Note: our analysis includes service provided by other regional agencies, such as Long Beach Transit and LA DOT. LA Metro is the region’s largest transit provider and its service levels are weighted heaviest in the data. Changes in access to destinations by transit discussed below are predominantly, but not wholly, attributed to LA Metro service changes including NextGen.

It’s crucial to reiterate that the below analysis is based on scheduled service, not delivered service – the service Metro actually ran. 

We found that if LA Metro were able to fully implement the new NextGen bus network, transit riders across Los Angeles County would gain substantial access to essential destinations. Jobs, healthcare, and other places would become easier than ever to reach by public transit, even surpassing the pre-Covid-19 benchmark. NextGen service changes would also lessen historic transportation inequities, improving access the most for Black and Hispanic Angelenos, and for residents of historically disenfranchised, disinvested communities.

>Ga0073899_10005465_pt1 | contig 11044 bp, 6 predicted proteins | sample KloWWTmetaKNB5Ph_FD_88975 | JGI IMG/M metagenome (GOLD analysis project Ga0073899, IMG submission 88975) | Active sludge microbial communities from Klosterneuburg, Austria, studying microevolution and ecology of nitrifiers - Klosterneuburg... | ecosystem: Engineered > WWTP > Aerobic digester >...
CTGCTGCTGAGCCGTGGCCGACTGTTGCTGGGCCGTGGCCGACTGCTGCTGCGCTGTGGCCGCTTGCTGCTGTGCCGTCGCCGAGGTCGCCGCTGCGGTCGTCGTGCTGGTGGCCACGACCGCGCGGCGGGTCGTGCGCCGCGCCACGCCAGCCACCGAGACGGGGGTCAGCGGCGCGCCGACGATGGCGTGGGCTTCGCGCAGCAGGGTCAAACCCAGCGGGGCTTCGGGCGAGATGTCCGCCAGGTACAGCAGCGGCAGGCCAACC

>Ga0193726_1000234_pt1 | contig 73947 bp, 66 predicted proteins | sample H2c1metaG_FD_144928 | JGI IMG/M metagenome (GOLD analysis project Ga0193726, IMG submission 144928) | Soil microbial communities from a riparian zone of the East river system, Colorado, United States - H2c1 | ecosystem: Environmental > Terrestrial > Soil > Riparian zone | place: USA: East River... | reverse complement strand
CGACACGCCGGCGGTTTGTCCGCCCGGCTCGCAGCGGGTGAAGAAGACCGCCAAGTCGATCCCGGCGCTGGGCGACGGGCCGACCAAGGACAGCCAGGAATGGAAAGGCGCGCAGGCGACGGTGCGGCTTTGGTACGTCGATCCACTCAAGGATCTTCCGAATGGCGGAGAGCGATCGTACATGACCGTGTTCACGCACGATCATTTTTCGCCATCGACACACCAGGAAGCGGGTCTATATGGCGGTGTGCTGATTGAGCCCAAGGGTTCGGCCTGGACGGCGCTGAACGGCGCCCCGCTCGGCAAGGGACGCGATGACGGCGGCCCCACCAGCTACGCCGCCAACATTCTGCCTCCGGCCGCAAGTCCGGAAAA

On average, LA County residents would be able to take transit to an additional 30,000 jobs – an increase of over 20% – within 45 minutes based on September 2021 schedules compared to February 2021 schedules. The level of jobs accessible under September 2021 transit schedules was even higher than in February 2020, before the onset of the pandemic and the severe service cuts it triggered. 

The NextGen Bus Plan would help Metro hold the promise of its Equity Platform to ensure the highest level of access for people of color and communities where it has identified the greatest need.